Before you hit “go live” on any piece of content, seek out your most trusted, skeptical colleague to give it a thorough review. He or she needn’t be an expert in the topic of the piece, but you do want their unbiased and honest opinion about the aesthetics, clarity, and audience-perceived value of your content. Does the headline grab the reader and pull them in? Is it true to the “meat” of the piece or is it simply click bait? The latter, while a heavily used tactic these days, can damage your credibility with your audience. Take in all feedback and make adjustments to your content to ensure your audience has the utmost opportunity to engage with, and derive meaningful takeaways.

3. The content has been active for more than three months

Now, let’s talk about the “lifespan” of an effective piece of content. Once you have your ad, whitepaper, blog or video “in the wild,” and your audiences are consuming it, you’ll want to consider how long to promote it. The duration may vary according to the traffic it gets and the resonance of its message with the intended audience. If the piece – whether being promoted via paid venues, or lives organically on your website – has been running for three months or more (or you can’t remember when it was changed), it is probably time for an update. The best way to remain content with your content is to ensure your audience doesn’t have a chance to get bored.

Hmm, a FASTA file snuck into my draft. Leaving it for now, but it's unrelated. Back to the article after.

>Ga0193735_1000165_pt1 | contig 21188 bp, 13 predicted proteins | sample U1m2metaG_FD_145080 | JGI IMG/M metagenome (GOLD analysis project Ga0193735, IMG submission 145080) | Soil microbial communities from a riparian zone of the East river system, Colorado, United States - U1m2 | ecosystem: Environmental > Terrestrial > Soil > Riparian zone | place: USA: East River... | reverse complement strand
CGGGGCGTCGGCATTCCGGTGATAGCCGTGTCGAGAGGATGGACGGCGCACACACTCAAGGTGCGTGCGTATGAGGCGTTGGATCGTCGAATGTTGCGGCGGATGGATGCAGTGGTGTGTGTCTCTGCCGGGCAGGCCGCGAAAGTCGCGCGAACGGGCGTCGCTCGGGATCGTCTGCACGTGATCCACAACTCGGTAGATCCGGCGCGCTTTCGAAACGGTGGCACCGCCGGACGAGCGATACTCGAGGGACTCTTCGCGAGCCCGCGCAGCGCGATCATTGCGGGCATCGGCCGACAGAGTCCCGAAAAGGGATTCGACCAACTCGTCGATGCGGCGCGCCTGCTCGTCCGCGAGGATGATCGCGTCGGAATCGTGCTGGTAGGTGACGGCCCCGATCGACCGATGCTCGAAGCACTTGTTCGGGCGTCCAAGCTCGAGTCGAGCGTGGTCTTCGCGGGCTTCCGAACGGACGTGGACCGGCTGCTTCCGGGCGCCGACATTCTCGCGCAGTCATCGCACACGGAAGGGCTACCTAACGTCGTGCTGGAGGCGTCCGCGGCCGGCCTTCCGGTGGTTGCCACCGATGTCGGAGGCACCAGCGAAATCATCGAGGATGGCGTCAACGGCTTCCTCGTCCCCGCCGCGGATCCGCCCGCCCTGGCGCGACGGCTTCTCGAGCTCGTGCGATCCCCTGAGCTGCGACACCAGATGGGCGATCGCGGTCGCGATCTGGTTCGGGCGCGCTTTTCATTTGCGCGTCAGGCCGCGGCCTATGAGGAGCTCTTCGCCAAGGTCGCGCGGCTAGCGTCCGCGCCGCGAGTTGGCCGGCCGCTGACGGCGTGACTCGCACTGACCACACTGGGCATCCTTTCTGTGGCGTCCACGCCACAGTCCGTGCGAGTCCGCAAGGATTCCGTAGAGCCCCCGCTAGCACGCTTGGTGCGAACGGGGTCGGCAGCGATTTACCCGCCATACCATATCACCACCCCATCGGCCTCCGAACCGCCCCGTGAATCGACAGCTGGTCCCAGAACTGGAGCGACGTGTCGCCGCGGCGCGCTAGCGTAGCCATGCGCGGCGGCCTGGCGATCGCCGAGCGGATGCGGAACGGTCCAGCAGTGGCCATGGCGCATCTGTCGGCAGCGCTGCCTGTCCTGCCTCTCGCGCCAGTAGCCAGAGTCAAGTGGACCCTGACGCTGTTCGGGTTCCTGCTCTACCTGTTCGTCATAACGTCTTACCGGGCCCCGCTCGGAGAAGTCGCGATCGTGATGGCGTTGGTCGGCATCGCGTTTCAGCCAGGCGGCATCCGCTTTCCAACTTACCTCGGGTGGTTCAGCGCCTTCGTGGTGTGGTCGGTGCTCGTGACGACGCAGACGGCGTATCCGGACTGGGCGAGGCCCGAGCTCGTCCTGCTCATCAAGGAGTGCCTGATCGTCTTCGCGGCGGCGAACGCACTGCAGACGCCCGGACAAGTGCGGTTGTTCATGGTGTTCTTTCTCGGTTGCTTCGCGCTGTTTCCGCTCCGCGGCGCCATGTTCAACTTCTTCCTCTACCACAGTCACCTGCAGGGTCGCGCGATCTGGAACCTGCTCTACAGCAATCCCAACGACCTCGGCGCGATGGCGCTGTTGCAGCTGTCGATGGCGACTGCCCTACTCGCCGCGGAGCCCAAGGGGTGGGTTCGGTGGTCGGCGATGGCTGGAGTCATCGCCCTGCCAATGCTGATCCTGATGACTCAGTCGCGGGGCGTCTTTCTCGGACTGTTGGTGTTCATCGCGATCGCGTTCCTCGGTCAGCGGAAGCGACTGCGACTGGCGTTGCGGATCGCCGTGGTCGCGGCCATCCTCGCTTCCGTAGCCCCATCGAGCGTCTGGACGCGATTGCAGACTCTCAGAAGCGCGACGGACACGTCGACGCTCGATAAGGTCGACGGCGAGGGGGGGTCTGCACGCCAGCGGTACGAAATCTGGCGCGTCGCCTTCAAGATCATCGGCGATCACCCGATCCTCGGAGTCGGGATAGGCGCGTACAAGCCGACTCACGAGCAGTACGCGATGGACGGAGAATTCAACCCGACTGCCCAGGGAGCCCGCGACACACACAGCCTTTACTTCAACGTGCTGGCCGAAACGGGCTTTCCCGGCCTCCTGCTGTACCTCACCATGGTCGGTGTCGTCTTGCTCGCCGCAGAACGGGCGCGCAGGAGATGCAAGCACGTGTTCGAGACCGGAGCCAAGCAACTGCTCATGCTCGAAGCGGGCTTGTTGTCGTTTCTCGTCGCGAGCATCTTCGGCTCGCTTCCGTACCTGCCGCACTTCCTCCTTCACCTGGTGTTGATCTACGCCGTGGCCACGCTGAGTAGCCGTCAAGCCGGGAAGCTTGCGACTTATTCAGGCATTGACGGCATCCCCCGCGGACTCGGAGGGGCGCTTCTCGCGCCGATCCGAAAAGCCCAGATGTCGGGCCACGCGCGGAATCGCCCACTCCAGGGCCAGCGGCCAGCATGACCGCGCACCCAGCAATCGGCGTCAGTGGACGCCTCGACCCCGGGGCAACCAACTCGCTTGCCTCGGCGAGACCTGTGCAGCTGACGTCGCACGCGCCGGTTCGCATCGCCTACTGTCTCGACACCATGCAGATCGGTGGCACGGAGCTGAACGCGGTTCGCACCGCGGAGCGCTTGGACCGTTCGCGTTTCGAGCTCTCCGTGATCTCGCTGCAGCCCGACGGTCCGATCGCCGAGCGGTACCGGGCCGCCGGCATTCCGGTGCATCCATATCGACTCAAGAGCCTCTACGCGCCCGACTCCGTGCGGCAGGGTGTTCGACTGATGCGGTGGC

4. It has been seen by your core customers more than seven times

Closely tied to recommended lifespan of your content is the marketing “Rule of Seven,” which states that audiences need to see your content seven times to remember and/or take action on it. If the content is compelling, it can make an impact sooner than seven times. If the content is run-of-the-mill, it can be seen more before becoming redundant. If you’ve used the content in your rotation at least seven times, it’s a good practice to change the content before it becomes too familiar and easily tuned out.

5. The Call to Action is no longer effective